Gravity slate trains
Gravity slate trains are loaded slate trains worked down hill without any locomotive attached, relying only on gravity to propel them. Whilst not unique to the Ffestiniog Railway, gravity trains are particularly associated with that line.
The Festiniog Railway was originally surveyed by James Spooner with gravity working in mind and had a continuous gradient all the way from the terminus at Blaenau Ffestiniog to Boston Lodge. The last mile or so across the Cob is on the level. Gravity trains continued to operate on the Festiniog Railway until the withdrawal of the passenger service at the start of the Second World War.
Gravity working was used to a limited extent on works trains after the railway's revival in the 1950s and '60s. More recently demonstration gravity slate trains have been re-introduced as an attraction at events and on other special occasions.
Old company gravity working[edit source]
When the Festiniog Railway opened in 1836 all "down" trains were worked by gravity. The "up" trains were horse-hauled - the horses riding back down again in special dandy wagons. At this time the gravity trains reached a speed of around 10 mph running in short trains of up to eight waggons (the number that could be hauled back up by the horse). As the railway got busier the horse-hauled up trains were run in several portions whilst the gravity trains began to get longer. Gravity trains at this time ran as far as Boston Lodge where the waggons were weighed before being dispatched to the harbour at Portmadoc. The gravity trains at this time ran a section at a time before pausing at the horse stations to pass and change horses with an up train.
The introduction of steam locomotives in 1863 allowed the gravity trains to become non-stop workings, a form which they maintained until they ceased in 1940. When passenger trains were introduced in 1865 they were initially also run down the line under gravity in portions: goods waggons then passenger carriages and finally the locomotive (to give a shove if required?). This practice was deprecated by the Board of Trade and by 1871 all traffic but slate descended behind the locomotive. The practice of running slate trains down by gravity continued right up to the start of WW2.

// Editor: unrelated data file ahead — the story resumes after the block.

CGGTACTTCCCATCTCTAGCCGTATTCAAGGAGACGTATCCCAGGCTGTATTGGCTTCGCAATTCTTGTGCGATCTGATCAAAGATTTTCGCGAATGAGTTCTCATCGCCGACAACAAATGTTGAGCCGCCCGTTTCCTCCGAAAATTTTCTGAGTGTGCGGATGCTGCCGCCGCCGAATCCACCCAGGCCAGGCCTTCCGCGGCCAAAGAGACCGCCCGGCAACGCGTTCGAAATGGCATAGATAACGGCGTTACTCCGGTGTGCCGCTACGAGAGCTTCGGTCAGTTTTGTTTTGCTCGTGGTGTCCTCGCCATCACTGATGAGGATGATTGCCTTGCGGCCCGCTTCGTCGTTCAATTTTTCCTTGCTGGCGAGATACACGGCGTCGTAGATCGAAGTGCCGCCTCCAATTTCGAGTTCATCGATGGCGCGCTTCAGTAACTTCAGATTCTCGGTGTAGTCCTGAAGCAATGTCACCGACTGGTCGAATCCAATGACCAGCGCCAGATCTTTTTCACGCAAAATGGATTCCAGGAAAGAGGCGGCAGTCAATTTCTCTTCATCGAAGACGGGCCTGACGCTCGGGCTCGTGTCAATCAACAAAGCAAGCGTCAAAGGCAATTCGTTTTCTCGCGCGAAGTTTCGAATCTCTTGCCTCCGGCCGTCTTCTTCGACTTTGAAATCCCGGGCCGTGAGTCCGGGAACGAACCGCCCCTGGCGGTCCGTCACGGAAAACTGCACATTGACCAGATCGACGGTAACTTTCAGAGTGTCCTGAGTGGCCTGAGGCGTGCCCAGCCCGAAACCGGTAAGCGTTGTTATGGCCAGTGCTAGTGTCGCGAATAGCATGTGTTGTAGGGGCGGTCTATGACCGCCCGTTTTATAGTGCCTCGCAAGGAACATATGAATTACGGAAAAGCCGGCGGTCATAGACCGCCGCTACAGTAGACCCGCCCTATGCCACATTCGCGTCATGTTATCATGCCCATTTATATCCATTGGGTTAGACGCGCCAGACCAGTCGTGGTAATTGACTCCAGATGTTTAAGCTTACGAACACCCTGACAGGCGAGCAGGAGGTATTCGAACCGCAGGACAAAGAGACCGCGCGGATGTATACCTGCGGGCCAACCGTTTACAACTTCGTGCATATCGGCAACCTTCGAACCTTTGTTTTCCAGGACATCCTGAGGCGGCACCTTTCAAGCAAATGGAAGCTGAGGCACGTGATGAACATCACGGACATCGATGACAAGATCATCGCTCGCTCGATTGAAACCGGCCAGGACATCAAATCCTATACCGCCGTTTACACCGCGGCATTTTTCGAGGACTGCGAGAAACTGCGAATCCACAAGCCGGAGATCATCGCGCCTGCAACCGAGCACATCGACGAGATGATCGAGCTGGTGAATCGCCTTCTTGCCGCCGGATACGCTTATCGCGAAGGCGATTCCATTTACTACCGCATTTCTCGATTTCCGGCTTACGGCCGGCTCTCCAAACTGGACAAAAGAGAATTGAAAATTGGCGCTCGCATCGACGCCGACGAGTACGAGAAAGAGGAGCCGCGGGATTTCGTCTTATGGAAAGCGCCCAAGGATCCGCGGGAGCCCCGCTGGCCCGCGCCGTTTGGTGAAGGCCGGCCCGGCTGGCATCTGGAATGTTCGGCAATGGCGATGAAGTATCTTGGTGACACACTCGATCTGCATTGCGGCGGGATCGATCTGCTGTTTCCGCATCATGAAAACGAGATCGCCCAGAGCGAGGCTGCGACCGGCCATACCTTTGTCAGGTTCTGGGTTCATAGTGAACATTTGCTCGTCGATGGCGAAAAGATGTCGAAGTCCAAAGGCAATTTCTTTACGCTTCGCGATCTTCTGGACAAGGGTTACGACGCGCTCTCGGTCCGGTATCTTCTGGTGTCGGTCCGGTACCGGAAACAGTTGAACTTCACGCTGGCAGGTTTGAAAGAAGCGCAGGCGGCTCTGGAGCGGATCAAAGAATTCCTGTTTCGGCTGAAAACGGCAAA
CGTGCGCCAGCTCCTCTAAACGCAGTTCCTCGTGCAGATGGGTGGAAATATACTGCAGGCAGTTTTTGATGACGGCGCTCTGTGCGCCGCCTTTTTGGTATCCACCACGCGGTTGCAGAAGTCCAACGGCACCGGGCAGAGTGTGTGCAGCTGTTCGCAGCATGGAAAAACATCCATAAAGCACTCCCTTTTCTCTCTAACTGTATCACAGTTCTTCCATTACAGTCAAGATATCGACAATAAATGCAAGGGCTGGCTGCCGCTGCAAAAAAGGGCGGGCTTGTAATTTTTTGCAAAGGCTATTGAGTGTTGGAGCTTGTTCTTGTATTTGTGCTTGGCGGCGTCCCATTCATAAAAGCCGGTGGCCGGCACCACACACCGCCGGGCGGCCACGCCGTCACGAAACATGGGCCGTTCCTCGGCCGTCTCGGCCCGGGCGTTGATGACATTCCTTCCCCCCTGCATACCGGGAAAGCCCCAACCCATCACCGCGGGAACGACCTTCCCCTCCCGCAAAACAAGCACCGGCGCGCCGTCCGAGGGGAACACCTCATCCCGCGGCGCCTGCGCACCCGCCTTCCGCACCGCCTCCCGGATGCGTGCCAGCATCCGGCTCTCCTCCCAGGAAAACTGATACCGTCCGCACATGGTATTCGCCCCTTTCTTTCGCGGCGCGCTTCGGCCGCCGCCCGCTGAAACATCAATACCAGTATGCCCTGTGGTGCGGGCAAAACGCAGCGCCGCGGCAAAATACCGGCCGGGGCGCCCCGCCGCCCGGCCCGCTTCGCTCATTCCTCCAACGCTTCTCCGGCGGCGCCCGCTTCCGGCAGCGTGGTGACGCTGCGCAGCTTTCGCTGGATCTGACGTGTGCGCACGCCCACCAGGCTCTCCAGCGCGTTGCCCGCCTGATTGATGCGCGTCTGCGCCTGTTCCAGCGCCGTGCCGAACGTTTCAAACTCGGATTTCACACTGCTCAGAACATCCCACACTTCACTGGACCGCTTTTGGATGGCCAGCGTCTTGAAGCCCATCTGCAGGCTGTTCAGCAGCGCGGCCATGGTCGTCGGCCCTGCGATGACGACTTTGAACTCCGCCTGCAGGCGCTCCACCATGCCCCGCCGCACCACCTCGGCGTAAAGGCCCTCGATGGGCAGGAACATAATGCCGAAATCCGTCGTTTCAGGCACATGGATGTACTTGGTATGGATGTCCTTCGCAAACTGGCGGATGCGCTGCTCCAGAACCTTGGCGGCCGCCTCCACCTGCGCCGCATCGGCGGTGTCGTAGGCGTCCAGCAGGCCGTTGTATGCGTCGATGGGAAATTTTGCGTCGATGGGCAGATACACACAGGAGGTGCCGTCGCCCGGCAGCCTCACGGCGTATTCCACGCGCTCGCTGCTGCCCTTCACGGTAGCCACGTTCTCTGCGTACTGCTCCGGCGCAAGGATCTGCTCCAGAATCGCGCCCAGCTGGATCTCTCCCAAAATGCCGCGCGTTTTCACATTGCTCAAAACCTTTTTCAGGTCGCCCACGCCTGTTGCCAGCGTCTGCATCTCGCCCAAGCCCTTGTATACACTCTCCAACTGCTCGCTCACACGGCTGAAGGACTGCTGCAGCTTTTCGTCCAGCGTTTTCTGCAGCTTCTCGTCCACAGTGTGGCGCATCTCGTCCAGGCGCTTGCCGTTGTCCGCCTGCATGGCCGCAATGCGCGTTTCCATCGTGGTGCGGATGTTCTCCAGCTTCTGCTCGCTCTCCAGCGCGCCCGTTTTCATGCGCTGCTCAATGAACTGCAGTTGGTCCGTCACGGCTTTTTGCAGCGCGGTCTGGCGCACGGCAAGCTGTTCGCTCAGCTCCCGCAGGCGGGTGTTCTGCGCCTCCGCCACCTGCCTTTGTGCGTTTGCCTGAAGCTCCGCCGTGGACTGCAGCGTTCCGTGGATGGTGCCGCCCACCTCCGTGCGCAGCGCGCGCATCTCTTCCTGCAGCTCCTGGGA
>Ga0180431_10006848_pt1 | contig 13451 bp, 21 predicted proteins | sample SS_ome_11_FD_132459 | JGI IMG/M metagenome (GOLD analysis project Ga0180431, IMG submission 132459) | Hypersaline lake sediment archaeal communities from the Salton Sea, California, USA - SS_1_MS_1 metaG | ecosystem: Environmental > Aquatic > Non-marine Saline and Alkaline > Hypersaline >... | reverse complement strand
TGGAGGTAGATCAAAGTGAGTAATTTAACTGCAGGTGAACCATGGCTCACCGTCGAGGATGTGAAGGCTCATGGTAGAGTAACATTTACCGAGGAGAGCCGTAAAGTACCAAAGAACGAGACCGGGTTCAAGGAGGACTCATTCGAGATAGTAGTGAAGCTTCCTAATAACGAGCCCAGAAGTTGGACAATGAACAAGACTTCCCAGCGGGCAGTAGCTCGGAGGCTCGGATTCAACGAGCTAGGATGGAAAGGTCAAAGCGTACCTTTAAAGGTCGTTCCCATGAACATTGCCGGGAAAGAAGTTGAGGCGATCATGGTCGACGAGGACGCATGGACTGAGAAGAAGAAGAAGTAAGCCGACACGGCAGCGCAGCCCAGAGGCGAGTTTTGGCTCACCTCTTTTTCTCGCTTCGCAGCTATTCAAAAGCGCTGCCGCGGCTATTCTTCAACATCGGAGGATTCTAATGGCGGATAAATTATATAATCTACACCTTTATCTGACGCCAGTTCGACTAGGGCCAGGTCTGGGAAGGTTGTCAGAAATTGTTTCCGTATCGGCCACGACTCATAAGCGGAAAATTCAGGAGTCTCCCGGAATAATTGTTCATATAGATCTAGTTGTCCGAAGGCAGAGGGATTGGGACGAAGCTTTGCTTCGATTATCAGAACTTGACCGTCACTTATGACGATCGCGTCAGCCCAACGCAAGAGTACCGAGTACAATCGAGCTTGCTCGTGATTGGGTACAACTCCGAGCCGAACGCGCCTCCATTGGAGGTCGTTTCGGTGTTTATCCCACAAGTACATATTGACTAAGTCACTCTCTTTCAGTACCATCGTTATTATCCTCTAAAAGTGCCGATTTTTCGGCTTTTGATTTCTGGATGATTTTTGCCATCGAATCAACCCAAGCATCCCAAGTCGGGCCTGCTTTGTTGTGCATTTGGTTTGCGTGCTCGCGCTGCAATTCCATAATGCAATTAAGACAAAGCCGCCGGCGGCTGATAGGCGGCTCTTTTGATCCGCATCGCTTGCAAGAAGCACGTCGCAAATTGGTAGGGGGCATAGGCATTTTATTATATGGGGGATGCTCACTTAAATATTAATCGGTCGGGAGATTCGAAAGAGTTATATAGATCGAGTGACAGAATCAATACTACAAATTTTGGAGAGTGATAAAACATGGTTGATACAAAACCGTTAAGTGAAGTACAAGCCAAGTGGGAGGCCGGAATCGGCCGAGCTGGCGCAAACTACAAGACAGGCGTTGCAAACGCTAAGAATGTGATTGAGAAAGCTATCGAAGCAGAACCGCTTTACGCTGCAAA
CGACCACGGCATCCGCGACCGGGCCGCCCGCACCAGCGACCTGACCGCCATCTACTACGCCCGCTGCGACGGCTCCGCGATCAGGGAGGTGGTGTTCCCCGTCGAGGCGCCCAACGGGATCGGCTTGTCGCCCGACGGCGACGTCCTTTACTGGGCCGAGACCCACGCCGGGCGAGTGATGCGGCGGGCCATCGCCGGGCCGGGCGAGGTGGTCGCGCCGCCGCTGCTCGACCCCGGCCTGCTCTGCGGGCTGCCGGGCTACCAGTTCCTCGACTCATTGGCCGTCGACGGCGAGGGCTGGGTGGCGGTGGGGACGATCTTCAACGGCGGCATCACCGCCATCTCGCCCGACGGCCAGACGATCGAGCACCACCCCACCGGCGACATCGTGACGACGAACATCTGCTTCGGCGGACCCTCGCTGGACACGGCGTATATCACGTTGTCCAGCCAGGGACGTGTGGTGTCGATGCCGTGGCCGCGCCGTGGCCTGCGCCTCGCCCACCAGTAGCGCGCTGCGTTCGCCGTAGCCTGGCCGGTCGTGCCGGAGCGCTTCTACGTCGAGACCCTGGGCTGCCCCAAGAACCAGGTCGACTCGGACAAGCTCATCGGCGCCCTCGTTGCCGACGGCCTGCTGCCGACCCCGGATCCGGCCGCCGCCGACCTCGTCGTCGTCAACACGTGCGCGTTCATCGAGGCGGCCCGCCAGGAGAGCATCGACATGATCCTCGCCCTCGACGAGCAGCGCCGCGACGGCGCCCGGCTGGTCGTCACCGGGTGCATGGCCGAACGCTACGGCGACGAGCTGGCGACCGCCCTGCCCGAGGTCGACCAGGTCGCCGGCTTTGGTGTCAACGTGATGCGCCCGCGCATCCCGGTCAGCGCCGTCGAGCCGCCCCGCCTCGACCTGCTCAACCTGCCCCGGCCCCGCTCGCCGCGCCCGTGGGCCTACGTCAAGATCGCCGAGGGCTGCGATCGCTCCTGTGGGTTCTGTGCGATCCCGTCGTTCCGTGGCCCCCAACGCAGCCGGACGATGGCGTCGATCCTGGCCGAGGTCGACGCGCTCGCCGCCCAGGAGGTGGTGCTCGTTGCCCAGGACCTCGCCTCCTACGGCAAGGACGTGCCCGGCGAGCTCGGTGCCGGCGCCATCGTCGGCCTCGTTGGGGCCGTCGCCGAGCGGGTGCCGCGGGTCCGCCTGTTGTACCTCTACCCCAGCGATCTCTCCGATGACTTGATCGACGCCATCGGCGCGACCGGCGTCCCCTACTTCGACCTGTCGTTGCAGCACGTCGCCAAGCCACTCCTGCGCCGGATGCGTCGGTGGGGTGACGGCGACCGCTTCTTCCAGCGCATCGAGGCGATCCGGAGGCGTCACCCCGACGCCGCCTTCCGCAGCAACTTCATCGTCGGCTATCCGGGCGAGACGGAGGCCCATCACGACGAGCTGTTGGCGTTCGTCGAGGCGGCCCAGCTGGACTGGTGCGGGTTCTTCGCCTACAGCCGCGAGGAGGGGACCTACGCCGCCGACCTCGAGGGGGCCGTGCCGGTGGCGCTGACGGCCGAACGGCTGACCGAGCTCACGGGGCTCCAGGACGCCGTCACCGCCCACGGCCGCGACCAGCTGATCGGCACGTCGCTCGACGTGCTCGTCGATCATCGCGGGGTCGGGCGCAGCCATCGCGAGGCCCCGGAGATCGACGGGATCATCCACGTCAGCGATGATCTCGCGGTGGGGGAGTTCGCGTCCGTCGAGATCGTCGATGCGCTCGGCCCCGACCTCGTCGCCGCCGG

In 1871 the railway opened a new weigh house at Minffordd in conjunction with the opening of the yard there. This meant that the gravity trains now stopped here to be split into portions for the yard and for onward transport to Portmadoc.
Operation of the trains[edit source]
The trains were assembled at the junction of the branches to Dinas and Duffws from smaller gravity trains which ran to this point from the quarries or were brought here by the Top Shunting Engine. Waggons would be removed for other destinations in Blaenau and the remaining ones rearranged to ensure those with brake handles were correctly distributed. There needed to be two braked waggons at the front and the rest evenly distributed throughout the train. The train would be started as soon as possible after the departure of a down passenger train in order to reduce the effect on the timetable of any delay to the gravity run. The gravity would then follow the passenger all the way to Tan y Bwlch or Minffordd running one section behind. Following the granting of the Light Railway Order in 1923 and the simplification of the signalling this practice was changed as passenger working became slower and the potential for delay became less.
In the days before the granting of the Light Railway Order speeds of up to 40 miles per hour could be attained by the well-oiled gravity trains, even on the section after the stop at Minffordd. However stops were sometimes made along the way. The first of these potential stops was at Tanygrisiau where waggons were picked up from the quarries there. An allowance was made in the timetable for the Top Shunter to come and give the train a push here if it failed to restart. In later days the locomotive followed as far as the tunnel as sheep and trespassers were so often encountered on the line above that trains were obliged to run at reduced speed.
The gravity trains would be controlled by two brakesmen (or, after 1902, three if more than 80 waggons in length). They would run along the top of the train, moving from waggon to waggon, in order to apply and release brakes along the length of the train. The leading brakesman was provided with a hunting horn to warn of the train's approach. The photo here shows at least two brakesman manning the train. The Rev J Timothy (Timmy) Phillips gave a graphic description of a Festiniog brakesman and his work in the railway's heyday: